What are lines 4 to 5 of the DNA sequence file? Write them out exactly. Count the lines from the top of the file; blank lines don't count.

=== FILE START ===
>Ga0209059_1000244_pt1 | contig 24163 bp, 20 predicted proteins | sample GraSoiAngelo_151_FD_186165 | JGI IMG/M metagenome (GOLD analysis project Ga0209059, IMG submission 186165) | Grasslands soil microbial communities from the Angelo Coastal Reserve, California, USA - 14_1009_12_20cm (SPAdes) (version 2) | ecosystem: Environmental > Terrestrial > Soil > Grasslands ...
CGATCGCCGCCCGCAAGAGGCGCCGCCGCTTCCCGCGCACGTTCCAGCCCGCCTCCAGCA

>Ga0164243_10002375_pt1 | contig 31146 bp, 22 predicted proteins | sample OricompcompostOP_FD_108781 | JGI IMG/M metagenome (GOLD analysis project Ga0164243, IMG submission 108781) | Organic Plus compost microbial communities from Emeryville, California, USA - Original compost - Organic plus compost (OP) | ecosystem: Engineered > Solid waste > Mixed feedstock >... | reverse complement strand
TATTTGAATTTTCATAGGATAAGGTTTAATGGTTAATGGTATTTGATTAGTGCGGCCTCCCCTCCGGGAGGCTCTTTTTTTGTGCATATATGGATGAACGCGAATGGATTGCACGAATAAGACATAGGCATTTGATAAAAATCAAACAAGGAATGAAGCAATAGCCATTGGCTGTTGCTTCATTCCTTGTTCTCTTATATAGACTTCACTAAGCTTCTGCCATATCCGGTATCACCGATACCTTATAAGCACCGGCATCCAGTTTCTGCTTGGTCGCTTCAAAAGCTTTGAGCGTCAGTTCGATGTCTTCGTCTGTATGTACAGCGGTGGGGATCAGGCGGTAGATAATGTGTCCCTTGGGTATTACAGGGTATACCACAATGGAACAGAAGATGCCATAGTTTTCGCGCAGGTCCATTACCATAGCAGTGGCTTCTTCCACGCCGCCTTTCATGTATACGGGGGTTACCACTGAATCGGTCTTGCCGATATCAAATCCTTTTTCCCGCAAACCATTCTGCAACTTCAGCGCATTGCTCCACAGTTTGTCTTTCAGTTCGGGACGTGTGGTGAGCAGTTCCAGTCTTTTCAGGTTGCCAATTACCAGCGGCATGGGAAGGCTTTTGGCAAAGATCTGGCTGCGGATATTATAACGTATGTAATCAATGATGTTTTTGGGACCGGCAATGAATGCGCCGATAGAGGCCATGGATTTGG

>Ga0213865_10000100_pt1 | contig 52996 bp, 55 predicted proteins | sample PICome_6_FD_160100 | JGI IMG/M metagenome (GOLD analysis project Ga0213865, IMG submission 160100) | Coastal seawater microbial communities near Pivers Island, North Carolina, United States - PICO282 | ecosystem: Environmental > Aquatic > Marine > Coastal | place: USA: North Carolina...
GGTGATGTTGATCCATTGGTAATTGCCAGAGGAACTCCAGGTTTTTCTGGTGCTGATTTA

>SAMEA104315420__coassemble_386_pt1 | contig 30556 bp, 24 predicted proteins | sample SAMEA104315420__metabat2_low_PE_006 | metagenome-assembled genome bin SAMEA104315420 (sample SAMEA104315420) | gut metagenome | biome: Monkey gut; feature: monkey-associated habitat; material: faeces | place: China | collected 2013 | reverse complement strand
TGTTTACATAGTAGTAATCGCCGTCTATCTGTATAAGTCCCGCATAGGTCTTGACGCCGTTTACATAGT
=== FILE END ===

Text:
TATTTGAATTTTCATAGGATAAGGTTTAATGGTTAATGGTATTTGATTAGTGCGGCCTCCCCTCCGGGAGGCTCTTTTTTTGTGCATATATGGATGAACGCGAATGGATTGCACGAATAAGACATAGGCATTTGATAAAAATCAAACAAGGAATGAAGCAATAGCCATTGGCTGTTGCTTCATTCCTTGTTCTCTTATATAGACTTCACTAAGCTTCTGCCATATCCGGTATCACCGATACCTTATAAGCACCGGCATCCAGTTTCTGCTTGGTCGCTTCAAAAGCTTTGAGCGTCAGTTCGATGTCTTCGTCTGTATGTACAGCGGTGGGGATCAGGCGGTAGATAATGTGTCCCTTGGGTATTACAGGGTATACCACAATGGAACAGAAGATGCCATAGTTTTCGCGCAGGTCCATTACCATAGCAGTGGCTTCTTCCACGCCGCCTTTCATGTATACGGGGGTTACCACTGAATCGGTCTTGCCGATATCAAATCCTTTTTCCCGCAAACCATTCTGCAACTTCAGCGCATTGCTCCACAGTTTGTCTTTCAGTTCGGGACGTGTGGTGAGCAGTTCCAGTCTTTTCAGGTTGCCAATTACCAGCGGCATGGGAAGGCTTTTGGCAAAGATCTGGCTGCGGATATTATAACGTATGTAATCAATGATGTTTTTGGGACCGGCAATGAATGCGCCGATAGAGGCCATGGATTTGG

>Ga0213865_10000100_pt1 | contig 52996 bp, 55 predicted proteins | sample PICome_6_FD_160100 | JGI IMG/M metagenome (GOLD analysis project Ga0213865, IMG submission 160100) | Coastal seawater microbial communities near Pivers Island, North Carolina, United States - PICO282 | ecosystem: Environmental > Aquatic > Marine > Coastal | place: USA: North Carolina...